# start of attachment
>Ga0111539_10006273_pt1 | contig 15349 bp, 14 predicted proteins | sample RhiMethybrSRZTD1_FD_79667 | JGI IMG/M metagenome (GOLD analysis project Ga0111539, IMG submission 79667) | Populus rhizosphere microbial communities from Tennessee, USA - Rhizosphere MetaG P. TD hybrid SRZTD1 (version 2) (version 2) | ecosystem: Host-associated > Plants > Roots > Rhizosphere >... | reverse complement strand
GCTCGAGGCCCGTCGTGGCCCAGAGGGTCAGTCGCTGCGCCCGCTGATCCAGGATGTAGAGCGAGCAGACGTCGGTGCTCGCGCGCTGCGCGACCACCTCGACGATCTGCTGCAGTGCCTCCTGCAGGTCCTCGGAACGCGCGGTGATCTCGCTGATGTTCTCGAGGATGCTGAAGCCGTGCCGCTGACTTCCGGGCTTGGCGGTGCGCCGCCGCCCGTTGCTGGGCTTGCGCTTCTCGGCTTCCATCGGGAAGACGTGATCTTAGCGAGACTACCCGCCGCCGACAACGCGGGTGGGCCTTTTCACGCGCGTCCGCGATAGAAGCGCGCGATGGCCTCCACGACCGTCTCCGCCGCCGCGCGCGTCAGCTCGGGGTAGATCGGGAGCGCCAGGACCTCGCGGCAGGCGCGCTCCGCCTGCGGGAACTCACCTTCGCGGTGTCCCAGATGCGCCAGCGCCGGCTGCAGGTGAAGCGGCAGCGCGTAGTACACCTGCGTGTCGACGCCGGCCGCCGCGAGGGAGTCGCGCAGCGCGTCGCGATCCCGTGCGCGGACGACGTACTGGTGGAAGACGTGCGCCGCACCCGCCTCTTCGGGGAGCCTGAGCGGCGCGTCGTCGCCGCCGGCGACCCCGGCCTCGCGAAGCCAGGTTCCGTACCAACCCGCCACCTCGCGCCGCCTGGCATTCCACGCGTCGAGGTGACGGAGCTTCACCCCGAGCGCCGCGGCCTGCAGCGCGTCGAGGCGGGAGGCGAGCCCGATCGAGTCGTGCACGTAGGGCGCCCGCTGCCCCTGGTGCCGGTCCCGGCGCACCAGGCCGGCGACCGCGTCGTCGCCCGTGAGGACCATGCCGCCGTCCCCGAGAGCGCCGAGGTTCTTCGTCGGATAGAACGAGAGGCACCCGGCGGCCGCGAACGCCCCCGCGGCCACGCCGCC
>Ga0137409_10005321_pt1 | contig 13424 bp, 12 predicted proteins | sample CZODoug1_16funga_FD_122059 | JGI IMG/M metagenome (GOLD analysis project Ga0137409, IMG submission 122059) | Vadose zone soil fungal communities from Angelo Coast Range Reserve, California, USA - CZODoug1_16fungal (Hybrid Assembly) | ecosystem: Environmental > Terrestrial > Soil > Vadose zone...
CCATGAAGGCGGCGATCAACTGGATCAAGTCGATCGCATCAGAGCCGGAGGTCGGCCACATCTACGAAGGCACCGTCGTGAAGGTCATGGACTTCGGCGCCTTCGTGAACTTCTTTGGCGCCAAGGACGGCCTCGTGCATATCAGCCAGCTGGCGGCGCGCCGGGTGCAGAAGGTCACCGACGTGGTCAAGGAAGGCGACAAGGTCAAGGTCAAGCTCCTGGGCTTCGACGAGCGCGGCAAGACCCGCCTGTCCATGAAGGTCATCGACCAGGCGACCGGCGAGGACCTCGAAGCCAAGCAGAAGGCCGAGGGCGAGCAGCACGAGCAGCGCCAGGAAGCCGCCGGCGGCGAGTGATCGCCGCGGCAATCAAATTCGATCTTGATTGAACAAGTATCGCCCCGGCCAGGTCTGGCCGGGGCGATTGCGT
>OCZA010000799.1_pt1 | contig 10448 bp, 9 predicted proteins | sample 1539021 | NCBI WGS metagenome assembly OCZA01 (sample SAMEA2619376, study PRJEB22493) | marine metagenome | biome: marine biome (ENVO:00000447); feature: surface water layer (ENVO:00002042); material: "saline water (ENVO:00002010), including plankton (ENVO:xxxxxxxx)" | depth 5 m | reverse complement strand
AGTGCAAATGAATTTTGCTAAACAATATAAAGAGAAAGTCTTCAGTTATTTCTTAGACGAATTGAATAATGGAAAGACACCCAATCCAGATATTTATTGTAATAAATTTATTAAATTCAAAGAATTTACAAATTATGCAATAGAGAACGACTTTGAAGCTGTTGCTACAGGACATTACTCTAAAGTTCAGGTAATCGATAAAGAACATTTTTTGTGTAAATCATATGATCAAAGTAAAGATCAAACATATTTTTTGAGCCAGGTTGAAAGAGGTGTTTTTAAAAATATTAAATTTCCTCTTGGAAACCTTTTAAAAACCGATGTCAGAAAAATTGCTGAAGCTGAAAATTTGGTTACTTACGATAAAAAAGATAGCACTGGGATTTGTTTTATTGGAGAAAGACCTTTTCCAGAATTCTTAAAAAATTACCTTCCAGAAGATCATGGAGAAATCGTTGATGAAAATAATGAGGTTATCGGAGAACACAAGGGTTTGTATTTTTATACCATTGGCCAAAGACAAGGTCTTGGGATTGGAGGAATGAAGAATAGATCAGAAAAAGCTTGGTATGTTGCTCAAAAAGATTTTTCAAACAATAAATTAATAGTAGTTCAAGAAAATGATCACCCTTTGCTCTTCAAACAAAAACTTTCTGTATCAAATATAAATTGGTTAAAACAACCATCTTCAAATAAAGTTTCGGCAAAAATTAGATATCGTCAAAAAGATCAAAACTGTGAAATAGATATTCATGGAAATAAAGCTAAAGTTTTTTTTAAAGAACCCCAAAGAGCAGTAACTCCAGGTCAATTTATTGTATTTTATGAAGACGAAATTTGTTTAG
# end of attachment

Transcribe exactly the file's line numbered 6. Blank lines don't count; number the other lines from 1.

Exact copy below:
AGTGCAAATGAATTTTGCTAAACAATATAAAGAGAAAGTCTTCAGTTATTTCTTAGACGAATTGAATAATGGAAAGACACCCAATCCAGATATTTATTGTAATAAATTTATTAAATTCAAAGAATTTACAAATTATGCAATAGAGAACGACTTTGAAGCTGTTGCTACAGGACATTACTCTAAAGTTCAGGTAATCGATAAAGAACATTTTTTGTGTAAATCATATGATCAAAGTAAAGATCAAACATATTTTTTGAGCCAGGTTGAAAGAGGTGTTTTTAAAAATATTAAATTTCCTCTTGGAAACCTTTTAAAAACCGATGTCAGAAAAATTGCTGAAGCTGAAAATTTGGTTACTTACGATAAAAAAGATAGCACTGGGATTTGTTTTATTGGAGAAAGACCTTTTCCAGAATTCTTAAAAAATTACCTTCCAGAAGATCATGGAGAAATCGTTGATGAAAATAATGAGGTTATCGGAGAACACAAGGGTTTGTATTTTTATACCATTGGCCAAAGACAAGGTCTTGGGATTGGAGGAATGAAGAATAGATCAGAAAAAGCTTGGTATGTTGCTCAAAAAGATTTTTCAAACAATAAATTAATAGTAGTTCAAGAAAATGATCACCCTTTGCTCTTCAAACAAAAACTTTCTGTATCAAATATAAATTGGTTAAAACAACCATCTTCAAATAAAGTTTCGGCAAAAATTAGATATCGTCAAAAAGATCAAAACTGTGAAATAGATATTCATGGAAATAAAGCTAAAGTTTTTTTTAAAGAACCCCAAAGAGCAGTAACTCCAGGTCAATTTATTGTATTTTATGAAGACGAAATTTGTTTAG